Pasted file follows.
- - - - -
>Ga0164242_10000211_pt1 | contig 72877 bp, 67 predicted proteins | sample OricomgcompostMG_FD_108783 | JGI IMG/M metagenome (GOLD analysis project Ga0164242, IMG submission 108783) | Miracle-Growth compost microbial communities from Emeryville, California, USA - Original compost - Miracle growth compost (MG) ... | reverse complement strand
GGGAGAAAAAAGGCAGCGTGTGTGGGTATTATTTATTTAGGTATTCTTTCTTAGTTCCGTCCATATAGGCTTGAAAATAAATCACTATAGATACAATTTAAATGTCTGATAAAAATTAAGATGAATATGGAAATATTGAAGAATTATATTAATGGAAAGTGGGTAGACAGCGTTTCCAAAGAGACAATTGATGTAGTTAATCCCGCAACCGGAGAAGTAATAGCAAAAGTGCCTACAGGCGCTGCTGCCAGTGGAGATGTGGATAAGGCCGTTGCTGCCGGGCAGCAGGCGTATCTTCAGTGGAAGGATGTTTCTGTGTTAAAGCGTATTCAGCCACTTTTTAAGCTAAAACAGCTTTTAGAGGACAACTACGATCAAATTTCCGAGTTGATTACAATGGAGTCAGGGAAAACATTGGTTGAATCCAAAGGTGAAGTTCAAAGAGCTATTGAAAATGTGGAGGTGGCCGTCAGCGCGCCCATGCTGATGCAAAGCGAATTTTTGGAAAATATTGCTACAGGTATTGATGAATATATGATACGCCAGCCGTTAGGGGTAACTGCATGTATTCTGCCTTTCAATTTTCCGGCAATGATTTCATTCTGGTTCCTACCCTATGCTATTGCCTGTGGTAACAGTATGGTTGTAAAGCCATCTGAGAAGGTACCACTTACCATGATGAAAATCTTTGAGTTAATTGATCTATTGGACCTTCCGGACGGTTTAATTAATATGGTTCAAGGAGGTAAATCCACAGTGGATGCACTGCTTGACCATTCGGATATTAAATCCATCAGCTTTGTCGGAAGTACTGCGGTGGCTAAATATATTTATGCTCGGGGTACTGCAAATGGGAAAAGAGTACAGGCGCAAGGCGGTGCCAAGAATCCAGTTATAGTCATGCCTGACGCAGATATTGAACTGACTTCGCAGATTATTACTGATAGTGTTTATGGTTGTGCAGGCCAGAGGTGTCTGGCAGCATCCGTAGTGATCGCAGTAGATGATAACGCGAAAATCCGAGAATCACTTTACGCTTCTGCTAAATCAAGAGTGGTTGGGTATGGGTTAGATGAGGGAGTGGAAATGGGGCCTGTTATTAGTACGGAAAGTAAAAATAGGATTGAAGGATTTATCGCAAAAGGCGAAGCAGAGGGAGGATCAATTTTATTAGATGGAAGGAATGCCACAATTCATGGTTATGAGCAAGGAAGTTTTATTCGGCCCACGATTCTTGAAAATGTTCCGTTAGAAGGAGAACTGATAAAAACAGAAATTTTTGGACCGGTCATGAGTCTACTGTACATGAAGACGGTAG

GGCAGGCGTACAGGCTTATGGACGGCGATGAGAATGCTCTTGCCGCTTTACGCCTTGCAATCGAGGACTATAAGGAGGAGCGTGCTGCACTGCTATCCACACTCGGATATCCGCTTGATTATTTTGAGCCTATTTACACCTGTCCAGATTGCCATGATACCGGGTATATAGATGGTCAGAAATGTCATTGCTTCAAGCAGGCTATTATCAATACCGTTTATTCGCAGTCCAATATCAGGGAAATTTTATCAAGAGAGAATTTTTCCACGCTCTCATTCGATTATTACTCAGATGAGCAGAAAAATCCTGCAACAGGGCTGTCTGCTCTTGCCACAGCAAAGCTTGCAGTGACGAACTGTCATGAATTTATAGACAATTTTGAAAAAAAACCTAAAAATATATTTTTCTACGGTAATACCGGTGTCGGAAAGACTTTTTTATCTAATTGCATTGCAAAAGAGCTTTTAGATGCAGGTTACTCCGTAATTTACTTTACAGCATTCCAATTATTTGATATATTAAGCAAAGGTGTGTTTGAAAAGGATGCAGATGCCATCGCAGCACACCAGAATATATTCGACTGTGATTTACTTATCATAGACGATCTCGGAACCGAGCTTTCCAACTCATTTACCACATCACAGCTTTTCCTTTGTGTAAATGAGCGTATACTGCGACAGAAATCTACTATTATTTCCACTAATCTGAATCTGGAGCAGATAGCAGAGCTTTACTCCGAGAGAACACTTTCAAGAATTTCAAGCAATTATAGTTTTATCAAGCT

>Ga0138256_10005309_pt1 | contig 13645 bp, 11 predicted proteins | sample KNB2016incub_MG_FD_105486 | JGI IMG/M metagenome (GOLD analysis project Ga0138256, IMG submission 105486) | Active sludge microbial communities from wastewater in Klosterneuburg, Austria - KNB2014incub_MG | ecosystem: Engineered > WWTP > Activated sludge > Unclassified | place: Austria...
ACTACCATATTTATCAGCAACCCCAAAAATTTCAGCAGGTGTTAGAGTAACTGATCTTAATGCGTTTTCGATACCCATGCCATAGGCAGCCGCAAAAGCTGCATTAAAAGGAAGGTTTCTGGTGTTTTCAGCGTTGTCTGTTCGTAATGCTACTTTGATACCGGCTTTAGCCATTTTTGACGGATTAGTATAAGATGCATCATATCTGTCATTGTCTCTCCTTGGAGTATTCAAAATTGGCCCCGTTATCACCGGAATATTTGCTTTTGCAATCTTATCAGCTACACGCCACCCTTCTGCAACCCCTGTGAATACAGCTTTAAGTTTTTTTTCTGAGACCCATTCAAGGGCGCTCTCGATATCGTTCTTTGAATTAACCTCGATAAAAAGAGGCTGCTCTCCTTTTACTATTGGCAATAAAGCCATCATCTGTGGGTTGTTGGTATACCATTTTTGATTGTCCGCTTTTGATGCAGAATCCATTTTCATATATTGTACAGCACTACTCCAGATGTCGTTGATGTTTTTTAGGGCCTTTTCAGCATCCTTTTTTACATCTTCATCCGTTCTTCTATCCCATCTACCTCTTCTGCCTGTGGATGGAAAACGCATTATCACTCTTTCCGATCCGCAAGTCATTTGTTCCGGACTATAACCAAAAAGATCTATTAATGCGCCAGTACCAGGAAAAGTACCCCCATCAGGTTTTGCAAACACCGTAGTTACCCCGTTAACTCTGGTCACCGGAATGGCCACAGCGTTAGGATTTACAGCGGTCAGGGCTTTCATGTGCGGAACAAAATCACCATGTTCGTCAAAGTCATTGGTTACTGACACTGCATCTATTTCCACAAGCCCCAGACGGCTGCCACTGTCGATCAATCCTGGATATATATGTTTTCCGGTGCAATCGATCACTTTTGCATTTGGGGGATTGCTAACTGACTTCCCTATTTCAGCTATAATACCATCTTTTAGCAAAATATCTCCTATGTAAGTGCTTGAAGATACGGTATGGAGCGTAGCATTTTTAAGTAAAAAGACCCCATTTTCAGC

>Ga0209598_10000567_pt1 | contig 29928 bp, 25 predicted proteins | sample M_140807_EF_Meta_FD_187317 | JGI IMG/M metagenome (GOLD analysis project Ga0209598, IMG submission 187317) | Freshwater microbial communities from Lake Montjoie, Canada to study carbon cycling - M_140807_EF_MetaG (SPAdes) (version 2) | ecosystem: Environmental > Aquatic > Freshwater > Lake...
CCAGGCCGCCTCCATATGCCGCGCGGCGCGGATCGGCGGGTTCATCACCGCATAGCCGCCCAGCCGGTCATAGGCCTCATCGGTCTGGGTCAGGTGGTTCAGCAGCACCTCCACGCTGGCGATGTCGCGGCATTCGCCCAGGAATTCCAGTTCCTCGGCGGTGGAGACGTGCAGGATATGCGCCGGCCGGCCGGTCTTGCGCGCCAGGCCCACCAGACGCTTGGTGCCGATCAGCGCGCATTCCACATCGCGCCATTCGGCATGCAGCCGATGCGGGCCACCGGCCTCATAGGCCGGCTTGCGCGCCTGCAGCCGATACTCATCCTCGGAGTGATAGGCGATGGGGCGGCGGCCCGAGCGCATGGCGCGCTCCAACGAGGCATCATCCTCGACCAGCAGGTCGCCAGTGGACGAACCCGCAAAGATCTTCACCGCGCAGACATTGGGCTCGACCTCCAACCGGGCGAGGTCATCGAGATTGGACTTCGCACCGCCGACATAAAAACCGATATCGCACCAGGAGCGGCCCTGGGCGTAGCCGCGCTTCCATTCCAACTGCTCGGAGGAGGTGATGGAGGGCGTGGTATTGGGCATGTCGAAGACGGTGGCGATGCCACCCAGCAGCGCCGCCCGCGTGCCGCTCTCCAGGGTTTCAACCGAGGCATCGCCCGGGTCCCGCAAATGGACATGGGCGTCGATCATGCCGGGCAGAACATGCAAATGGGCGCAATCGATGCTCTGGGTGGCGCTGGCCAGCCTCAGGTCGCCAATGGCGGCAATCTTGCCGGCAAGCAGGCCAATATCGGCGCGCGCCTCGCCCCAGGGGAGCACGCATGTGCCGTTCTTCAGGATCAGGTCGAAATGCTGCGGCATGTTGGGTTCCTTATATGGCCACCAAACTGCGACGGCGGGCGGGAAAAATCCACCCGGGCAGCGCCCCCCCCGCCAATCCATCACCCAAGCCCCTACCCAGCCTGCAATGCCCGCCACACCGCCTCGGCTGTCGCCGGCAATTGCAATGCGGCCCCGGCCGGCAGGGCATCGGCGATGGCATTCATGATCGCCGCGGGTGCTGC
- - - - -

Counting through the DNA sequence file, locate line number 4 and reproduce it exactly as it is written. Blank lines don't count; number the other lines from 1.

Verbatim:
>Ga0138256_10005309_pt1 | contig 13645 bp, 11 predicted proteins | sample KNB2016incub_MG_FD_105486 | JGI IMG/M metagenome (GOLD analysis project Ga0138256, IMG submission 105486) | Active sludge microbial communities from wastewater in Klosterneuburg, Austria - KNB2014incub_MG | ecosystem: Engineered > WWTP > Activated sludge > Unclassified | place: Austria...